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Turmeric curcumin inhibits entry of all hepatitis C virus genotypes into human liver cells
  1. Anggakusuma1,
  2. Che C Colpitts2,
  3. Luis M Schang2,
  4. Heni Rachmawati3,
  5. Anne Frentzen1,
  6. Stephanie Pfaender1,
  7. Patrick Behrendt1,5,
  8. Richard J P Brown1,
  9. Dorothea Bankwitz1,
  10. Joerg Steinmann4,
  11. Michael Ott5,6,
  12. Philip Meuleman7,
  13. Charles M Rice8,
  14. Alexander Ploss8,9,
  15. Thomas Pietschmann1,
  16. Eike Steinmann1
  1. 1Institute of Experimental Virology, Twincore Centre for Experimental and Clinical Infection Research, Hannover, Germany
  2. 2Departments of Biochemistry and Medical Microbiology and Immunology, Li Ka Shing Insitute of Virology, University of Alberta, Edmonton, Alberta, Canada
  3. 3School of Pharmacy, Institut Teknologi Bandung, Bandung, Indonesia
  4. 4Institute of Medical Microbiology, University Hospital Essen, Essen, Germany
  5. 5Department of Gastroenterology, Hepatology and Endocrinology, Medical School Hannover, Hannover, Germany
  6. 6Translational Research Group, Twincore Centre for Experimental and Clinical Infection Research, Hannover, Germany
  7. 7Center for Vaccinology, Ghent University, Ghent University hospital, Ghent, Belgium
  8. 8Laboratory of Virology and Infectious Diseases, Center for the Study of Hepatitis C, The Rockefeller University, New York, New York, USA
  9. 9Department of Molecular Biology, Princeton University, Princeton, New Jersey, USA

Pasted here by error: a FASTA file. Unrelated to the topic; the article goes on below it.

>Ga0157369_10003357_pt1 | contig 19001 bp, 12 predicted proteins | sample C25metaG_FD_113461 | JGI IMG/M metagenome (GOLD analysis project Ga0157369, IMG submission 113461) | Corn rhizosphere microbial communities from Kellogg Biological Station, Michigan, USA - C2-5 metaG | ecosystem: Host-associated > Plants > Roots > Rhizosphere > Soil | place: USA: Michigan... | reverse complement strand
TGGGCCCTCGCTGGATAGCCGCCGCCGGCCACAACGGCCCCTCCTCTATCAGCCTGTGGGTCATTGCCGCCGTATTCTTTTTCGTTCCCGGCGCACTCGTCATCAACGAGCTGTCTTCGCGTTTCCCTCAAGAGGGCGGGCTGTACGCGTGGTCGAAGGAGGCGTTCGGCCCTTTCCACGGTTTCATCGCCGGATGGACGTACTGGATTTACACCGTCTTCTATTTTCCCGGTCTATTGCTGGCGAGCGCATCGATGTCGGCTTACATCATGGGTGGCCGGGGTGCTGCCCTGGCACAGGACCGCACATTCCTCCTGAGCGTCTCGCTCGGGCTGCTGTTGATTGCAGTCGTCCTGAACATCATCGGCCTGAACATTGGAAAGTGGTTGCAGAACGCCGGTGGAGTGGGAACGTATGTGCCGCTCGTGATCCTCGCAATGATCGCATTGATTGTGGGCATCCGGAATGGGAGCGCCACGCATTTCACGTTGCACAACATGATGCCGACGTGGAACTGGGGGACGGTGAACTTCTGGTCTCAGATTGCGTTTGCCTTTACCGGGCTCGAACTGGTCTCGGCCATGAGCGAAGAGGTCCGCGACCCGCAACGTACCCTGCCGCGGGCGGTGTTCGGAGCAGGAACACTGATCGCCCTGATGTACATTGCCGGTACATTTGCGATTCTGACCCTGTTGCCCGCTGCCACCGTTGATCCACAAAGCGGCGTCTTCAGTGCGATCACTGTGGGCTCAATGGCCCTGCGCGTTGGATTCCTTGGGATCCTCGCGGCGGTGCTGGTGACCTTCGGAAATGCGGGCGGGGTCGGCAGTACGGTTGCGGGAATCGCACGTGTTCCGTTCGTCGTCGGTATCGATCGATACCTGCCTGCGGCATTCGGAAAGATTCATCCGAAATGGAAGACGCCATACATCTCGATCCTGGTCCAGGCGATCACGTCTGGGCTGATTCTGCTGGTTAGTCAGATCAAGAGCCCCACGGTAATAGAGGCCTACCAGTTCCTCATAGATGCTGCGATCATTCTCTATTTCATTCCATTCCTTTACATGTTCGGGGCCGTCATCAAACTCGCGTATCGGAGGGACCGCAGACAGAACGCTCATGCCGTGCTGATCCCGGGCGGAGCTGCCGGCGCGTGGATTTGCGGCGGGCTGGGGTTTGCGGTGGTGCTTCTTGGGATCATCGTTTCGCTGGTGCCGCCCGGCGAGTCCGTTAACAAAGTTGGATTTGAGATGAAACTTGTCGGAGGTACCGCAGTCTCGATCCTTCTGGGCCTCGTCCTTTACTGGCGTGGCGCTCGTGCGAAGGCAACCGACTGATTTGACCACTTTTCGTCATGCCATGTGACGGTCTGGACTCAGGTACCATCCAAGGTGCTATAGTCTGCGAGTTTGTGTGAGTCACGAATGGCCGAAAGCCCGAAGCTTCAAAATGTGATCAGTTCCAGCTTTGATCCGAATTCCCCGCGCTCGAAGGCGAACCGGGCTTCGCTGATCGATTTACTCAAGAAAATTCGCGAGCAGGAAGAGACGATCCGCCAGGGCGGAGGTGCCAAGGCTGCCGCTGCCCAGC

1. Correspondence to Dr Eike Steinmann, Institute of Experimental Virology, Twincore Center for Experimental and Clinical Infection Research (a joint venture between the Medical School Hannover (MHH) and the Helmholtz Centre for Infection Research (HZI)), Feodor-Lynen-Straße 7-9, Hannover 30625, Germany; eike.steinmann{at}


Objective Hepatitis C virus (HCV) infection causes severe liver disease and affects more than 160 million individuals worldwide. People undergoing liver organ transplantation face universal re-infection of the graft. Therefore, affordable antiviral strategies targeting the early stages of infection are urgently needed to prevent the recurrence of HCV infection. The aim of the study was to determine the potency of turmeric curcumin as an HCV entry inhibitor.

Design The antiviral activity of curcumin and its derivatives was evaluated using HCV pseudo-particles (HCVpp) and cell-culture-derived HCV (HCVcc) in hepatoma cell lines and primary human hepatocytes. The mechanism of action was dissected using R18-labelled virions and a membrane fluidity assay.

Results Curcumin treatment had no effect on HCV RNA replication or viral assembly/release. However, co-incubation of HCV with curcumin potently inhibited entry of all major HCV genotypes. Similar antiviral activities were also exerted by other curcumin derivatives but not by tetrahydrocurcumin, suggesting the importance of α,β-unsaturated ketone groups for the antiviral activity. Expression levels of known HCV receptors were unaltered, while pretreating the virus with the compound reduced viral infectivity without viral lysis. Membrane fluidity experiments indicated that curcumin affected the fluidity of the HCV envelope resulting in impairment of viral binding and fusion. Curcumin has also been found to inhibit cell-to-cell transmission and to be effective in combination with other antiviral agents.

Conclusions Turmeric curcumin inhibits HCV entry independently of the genotype and in primary human hepatocytes by affecting membrane fluidity thereby impairing virus binding and fusion.

  • Antiviral Therapy
  • Chronic Viral Hepatitis
  • Drug Development
  • HCV

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